Operator

Thank you. Our next question comes from the line of Bob Napoli of William Blair. Your line is open.

Robert Napoli – William Blair & Co.

Thank you. Good afternoon.

Steve Fredrickson

Hi, Bob.

Robert Napoli – William Blair & Co.

I guess, just on [tolling] up on that same question, are you – do you have a feel like whether five real bidders (indiscernible) down from 10 or do you have a feel for the level of drop in competition or the buyers that the card companies are willing to sell too?

Steve Fredrickson

We’ve heard anecdotal commentary from folks Bob, and I think that we’re perhaps in the past selling bank maybe have been selling to 20 different sellers, perhaps now they’re offering paper to 10. So I think it’s more an order of magnitude somewhat like that.

Robert Napoli – William Blair & Co.

Okay. And then from a capacity perspective, I mean, you bought a tremendous amount of paper in the last two quarters and it sounds like you’re off to a good start, pretty active month of April. What, is there a -- how do you feel about your capacity? Is there some, at this point would you expect to slow down your purchases or do you feel like you can manage the growth that the kind of purchase quarter you just had, maybe some feel about capacity?

Steve Fredrickson

I think we feel pretty good about capacity. Just from a facilities perspective we are having a building -- a pretty significant building in our camp is to open up to us really as we speak and we’ll be moving in there late summer, early fall. As you know on the bankruptcy side of the business we have a pretty scalable business. And so the collector and expansion issue really falls more on Neal’s side of the business. So, I’ll let, Neal give you a little commentary in his perspective.

Neal Stern

No capacity issue.

Robert Napoli – William Blair & Co.

Okay.

Neal Stern

Our models and our technologies get us a great deal of flexibility and we’re nowhere near the plant concern from a capacity standpoint.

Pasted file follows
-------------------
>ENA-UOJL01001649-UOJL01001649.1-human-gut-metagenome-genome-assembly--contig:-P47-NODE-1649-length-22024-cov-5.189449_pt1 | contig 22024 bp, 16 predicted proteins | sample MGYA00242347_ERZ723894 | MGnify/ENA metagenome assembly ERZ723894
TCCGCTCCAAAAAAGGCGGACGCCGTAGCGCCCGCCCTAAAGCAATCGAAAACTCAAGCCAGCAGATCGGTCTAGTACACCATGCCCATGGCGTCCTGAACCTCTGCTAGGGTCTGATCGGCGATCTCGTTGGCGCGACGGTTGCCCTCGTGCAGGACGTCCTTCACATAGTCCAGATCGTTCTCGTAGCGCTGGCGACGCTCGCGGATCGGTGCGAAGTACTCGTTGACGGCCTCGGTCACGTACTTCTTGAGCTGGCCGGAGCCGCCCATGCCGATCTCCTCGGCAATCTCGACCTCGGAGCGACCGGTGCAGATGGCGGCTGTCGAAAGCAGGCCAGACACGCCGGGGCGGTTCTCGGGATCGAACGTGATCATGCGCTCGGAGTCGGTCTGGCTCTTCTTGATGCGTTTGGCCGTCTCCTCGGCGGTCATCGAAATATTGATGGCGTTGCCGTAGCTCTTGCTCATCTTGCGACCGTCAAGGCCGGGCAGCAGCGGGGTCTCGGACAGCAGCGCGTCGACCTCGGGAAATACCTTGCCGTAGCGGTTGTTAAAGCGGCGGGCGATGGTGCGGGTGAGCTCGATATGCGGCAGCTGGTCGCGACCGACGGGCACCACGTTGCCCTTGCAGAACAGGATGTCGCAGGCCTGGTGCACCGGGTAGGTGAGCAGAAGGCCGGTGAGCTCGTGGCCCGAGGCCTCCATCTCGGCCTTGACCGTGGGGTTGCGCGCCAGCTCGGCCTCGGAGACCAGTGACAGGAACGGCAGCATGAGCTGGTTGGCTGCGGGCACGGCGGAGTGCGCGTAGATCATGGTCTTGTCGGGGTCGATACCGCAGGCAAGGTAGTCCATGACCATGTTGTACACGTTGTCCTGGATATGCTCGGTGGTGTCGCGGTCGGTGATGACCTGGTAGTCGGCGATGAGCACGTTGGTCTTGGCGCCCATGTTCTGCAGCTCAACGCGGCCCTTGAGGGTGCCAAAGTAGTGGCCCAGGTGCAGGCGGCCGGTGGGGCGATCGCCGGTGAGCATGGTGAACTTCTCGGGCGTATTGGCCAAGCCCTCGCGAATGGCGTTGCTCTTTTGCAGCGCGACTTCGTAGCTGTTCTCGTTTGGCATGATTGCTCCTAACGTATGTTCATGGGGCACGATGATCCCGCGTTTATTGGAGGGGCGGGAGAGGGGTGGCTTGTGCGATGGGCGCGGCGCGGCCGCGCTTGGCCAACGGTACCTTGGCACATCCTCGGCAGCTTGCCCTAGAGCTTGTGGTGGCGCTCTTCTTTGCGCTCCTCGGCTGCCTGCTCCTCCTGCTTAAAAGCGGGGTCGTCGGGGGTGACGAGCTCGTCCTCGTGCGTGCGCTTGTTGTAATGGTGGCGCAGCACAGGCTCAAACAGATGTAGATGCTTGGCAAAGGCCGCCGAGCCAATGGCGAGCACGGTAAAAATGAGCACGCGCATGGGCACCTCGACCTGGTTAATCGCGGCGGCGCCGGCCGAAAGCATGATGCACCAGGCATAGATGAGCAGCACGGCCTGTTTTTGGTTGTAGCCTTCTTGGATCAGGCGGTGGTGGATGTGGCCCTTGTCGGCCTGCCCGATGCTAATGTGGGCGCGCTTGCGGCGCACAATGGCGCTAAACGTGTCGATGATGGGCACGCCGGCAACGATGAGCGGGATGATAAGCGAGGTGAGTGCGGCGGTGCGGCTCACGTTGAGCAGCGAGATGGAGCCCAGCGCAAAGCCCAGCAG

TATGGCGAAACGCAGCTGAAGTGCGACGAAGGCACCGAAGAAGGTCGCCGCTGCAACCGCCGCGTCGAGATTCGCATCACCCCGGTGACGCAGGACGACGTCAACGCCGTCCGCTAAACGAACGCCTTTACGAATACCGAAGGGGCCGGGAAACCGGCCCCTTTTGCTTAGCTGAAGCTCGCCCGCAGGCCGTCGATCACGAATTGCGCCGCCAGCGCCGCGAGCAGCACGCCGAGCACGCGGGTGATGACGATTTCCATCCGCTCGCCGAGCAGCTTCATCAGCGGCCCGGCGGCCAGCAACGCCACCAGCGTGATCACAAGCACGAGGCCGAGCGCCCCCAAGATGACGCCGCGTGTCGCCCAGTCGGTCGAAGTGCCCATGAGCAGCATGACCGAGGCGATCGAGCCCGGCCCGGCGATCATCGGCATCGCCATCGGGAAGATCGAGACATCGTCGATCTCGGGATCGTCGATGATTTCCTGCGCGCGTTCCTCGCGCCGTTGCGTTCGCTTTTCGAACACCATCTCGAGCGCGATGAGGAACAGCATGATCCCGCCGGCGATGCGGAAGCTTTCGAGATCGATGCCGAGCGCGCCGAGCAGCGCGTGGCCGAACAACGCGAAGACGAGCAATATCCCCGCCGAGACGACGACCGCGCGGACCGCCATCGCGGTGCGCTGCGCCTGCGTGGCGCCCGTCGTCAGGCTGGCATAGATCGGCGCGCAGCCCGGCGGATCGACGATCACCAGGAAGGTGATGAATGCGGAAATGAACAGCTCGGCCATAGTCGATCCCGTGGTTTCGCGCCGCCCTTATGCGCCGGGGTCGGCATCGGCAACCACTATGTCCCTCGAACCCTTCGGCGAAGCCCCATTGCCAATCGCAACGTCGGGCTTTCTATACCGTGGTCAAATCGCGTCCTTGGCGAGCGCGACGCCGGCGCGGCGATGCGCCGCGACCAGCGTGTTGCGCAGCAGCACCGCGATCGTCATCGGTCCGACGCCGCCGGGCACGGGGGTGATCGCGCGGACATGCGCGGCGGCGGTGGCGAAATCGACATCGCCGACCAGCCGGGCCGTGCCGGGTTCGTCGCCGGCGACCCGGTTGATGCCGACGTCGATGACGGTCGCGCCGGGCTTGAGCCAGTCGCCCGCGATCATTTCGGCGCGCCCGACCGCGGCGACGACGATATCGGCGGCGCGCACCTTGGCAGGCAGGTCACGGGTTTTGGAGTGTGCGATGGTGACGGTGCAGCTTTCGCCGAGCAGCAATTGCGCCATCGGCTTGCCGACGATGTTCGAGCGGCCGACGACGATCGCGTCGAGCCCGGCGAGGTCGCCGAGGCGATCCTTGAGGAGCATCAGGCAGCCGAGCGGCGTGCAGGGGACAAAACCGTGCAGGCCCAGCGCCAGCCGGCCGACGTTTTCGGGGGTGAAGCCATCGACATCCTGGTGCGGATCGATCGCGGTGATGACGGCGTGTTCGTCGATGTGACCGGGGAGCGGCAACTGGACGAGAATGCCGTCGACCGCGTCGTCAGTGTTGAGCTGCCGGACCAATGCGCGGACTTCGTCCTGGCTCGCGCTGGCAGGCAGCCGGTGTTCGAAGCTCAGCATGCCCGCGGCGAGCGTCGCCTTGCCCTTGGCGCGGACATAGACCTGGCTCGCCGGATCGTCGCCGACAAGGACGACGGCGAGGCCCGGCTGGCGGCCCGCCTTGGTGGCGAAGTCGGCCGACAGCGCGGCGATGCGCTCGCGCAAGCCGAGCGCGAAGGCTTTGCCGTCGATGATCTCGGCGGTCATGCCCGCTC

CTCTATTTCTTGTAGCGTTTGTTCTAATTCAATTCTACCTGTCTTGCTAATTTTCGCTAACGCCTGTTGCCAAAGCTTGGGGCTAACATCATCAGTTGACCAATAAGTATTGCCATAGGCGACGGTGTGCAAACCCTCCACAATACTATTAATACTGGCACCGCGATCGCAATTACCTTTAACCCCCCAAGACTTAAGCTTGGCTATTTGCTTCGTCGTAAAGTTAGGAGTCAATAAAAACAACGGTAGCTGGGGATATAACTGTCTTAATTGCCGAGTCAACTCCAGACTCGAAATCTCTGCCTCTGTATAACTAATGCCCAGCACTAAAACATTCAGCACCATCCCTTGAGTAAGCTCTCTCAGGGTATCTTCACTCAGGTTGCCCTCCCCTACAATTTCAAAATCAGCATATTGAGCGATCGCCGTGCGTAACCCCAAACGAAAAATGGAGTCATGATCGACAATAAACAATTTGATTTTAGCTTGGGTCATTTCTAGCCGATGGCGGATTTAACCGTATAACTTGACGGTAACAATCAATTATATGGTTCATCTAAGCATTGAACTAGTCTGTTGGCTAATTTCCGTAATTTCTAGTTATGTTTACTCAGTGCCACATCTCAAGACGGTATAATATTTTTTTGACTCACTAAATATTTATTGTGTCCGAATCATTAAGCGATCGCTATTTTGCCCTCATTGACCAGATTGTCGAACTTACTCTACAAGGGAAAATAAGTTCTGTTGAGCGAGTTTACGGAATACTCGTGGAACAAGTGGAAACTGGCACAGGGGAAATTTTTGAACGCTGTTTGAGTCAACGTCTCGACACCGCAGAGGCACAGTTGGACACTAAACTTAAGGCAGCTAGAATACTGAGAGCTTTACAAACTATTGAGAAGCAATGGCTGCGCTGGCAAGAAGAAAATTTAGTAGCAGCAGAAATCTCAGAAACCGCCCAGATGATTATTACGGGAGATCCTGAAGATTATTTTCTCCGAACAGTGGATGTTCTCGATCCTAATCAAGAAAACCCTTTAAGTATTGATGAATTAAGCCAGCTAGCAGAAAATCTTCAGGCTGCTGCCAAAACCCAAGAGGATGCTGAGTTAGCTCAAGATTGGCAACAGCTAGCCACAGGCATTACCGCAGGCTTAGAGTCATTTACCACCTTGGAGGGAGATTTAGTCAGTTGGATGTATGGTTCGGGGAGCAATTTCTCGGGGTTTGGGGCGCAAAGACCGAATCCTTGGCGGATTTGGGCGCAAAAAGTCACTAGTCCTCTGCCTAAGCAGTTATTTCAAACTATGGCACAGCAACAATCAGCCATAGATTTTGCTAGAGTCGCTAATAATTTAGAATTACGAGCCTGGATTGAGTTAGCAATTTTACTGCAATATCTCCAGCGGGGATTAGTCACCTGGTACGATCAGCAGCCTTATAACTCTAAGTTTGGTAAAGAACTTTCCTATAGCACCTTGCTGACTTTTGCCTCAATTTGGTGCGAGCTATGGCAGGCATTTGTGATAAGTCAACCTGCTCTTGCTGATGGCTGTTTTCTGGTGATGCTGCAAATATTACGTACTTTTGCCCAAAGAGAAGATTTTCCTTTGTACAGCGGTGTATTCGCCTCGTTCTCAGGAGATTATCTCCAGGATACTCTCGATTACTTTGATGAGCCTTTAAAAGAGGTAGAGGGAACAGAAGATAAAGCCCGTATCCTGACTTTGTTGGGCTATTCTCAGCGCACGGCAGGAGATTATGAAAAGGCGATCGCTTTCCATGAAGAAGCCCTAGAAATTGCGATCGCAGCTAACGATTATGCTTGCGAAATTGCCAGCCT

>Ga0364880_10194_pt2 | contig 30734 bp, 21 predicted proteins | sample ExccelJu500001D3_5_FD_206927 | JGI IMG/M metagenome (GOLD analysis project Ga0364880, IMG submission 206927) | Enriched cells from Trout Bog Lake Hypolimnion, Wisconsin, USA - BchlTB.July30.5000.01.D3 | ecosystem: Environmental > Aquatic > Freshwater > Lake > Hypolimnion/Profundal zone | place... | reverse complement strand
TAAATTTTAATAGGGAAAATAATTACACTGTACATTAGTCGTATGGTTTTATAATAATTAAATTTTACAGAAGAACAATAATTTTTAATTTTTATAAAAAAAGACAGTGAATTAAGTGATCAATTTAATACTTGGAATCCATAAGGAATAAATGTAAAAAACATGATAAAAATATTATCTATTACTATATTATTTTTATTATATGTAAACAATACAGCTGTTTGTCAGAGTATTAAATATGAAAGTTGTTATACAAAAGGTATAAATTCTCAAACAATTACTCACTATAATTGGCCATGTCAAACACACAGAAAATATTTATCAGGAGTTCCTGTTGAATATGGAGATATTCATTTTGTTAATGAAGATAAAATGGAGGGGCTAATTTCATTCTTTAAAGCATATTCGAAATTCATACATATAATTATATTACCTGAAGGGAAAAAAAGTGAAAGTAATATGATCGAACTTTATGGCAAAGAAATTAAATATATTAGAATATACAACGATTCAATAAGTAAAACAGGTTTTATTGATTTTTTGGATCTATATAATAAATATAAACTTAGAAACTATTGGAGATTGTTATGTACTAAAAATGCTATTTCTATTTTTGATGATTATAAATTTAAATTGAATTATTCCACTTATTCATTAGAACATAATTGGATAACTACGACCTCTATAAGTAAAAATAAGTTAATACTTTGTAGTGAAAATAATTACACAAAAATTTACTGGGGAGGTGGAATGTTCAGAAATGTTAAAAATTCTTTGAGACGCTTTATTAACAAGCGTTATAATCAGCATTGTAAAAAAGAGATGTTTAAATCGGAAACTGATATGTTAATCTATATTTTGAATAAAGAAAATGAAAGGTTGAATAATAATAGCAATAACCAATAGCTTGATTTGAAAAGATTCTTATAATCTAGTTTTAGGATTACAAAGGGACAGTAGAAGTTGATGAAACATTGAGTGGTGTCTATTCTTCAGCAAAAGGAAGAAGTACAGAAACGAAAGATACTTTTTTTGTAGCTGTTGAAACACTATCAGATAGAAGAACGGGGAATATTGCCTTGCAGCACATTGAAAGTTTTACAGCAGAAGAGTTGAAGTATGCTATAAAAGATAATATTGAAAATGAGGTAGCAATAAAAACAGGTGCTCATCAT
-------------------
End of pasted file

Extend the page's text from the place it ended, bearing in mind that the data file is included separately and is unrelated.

Robert Napoli – William Blair & Co.

Great, that’s simple. The CFPB I guess, I mean have they been in to audit you at this point, I mean, I think the expectation was that they were going to be doing audits across the industry in early 2013, but I just wondered what you’re seeing or hearing from them?

Steve Fredrickson

Yeah, we aren’t -- we don’t have them auditing us at this point and we’re just taking it a day at a time in our communications with them. As you know we’ve had conversations with them dating back over a year, we’ve been trying to keep a nice open dialogue, but as far as the examinations we haven’t seen anything yet.

Robert Napoli – William Blair & Co.

And then last quarter, I guess on the U.K. when are you -- how close are you to feeling confident enough with the history you have on the paper to start buying paper in the market in earnest, and how attractive is that market relative to the U.S. today?

Steve Fredrickson

Well, if you know from our buying last year we did put out some funds when we thought we saw the right set of circumstances even six, nine months ago. It really comes down to a combination of opportunity, pricing on a specific opportunity, how comfortable we are with the particular paper being offered and so on. And so, Bob all I can tell you is that, as time goes on and we’re able to enhance our models I think our confidence level will go up. But what that’s going to translate into on a quarter-by-quarter buying pace, I just can’t say.

Robert Napoli – William Blair & Co.

Thank you.

Operator

(Operator Instructions) Our next question comes from the line of Robert Dodd of Raymond James. Your line is open sir.

Robert Dodd – Raymond James & Associates

Hi, guys. This is a question on, again kind of restenting the one on the pricing environment you’ve been primarily focused on direct, but can you give us any color about what the dynamics are in the rest, it was a downturn to tertiary or that the more aged vintages in terms of what you’re seeing and why you’re choosing not to participate in that market place very much right now?

Steve Fredrickson

Okay, well let’s be very specific about what we’re talking about here. When we referred to purchasing direct we’re really talking about buying direct from issuers be at any vintage so whether its fresh charge off or primary, secondary quad recall we’d refer to all of that as direct and we remain very active really across the spectrum there.

Robert Dodd – Raymond James & Associates

Okay, if I can clarify then, in terms of can you give us a little bit of color on what you’re seeing pricing vise between fresh and the down to tertiary and where you’re choosing, where you think the best returns are available in those tiers right now?

Steve Fredrickson